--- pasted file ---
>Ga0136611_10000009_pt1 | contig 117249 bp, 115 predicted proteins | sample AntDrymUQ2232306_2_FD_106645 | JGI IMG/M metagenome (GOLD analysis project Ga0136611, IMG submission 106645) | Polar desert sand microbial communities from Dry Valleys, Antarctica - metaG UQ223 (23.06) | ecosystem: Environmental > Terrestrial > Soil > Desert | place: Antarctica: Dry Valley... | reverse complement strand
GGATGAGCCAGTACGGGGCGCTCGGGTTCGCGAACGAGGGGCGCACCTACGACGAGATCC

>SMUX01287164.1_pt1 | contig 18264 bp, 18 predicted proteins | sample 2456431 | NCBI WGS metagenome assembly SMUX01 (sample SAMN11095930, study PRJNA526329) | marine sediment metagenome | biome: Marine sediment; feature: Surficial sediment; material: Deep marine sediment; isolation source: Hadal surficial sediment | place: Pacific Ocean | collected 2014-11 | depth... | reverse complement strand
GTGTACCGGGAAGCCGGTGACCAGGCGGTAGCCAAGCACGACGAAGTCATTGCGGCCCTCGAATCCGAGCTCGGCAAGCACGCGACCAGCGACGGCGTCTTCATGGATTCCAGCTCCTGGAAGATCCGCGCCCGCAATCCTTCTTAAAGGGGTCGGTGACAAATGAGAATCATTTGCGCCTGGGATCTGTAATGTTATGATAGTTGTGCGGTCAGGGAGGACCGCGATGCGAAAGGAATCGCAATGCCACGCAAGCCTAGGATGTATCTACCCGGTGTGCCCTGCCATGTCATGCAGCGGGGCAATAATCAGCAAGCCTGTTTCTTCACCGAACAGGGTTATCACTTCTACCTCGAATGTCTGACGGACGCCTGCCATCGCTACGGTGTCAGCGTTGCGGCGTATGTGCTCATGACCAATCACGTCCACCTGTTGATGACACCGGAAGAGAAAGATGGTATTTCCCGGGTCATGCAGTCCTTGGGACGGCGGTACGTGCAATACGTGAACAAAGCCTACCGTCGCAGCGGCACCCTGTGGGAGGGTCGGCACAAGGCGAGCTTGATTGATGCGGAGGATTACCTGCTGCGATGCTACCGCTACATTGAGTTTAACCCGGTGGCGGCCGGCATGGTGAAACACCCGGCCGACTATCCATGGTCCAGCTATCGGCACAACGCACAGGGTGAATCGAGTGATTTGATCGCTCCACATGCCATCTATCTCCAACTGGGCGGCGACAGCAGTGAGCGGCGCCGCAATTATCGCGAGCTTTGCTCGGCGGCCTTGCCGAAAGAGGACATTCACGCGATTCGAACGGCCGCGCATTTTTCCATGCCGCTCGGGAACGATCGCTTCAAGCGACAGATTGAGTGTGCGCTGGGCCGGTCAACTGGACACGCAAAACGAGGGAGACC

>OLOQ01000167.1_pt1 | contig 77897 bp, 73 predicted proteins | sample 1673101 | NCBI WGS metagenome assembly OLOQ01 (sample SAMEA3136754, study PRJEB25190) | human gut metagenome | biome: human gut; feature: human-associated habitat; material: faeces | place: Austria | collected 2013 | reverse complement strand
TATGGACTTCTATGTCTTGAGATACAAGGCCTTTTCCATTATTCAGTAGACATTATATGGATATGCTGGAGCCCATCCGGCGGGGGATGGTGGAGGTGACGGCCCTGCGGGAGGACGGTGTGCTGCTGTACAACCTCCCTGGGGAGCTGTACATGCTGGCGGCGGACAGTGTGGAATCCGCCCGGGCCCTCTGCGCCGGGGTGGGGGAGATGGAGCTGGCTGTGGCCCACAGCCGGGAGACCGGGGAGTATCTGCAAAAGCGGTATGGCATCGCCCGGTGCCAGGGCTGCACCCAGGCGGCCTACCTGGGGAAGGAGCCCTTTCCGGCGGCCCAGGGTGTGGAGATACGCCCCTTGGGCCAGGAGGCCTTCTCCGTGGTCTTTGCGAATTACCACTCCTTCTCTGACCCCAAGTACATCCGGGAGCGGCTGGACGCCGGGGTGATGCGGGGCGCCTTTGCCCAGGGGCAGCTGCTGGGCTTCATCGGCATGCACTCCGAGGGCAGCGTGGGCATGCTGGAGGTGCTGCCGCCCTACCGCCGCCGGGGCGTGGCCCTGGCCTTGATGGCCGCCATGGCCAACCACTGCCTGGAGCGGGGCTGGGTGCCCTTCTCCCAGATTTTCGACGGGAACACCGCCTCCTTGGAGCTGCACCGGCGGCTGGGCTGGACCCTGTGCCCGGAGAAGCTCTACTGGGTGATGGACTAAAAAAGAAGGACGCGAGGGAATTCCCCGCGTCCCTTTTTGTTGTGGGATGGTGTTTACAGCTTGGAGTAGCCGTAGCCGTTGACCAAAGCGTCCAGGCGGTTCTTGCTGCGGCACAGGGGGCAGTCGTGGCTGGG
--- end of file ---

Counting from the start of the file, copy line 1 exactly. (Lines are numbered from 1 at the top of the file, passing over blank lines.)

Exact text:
>Ga0136611_10000009_pt1 | contig 117249 bp, 115 predicted proteins | sample AntDrymUQ2232306_2_FD_106645 | JGI IMG/M metagenome (GOLD analysis project Ga0136611, IMG submission 106645) | Polar desert sand microbial communities from Dry Valleys, Antarctica - metaG UQ223 (23.06) | ecosystem: Environmental > Terrestrial > Soil > Desert | place: Antarctica: Dry Valley... | reverse complement strand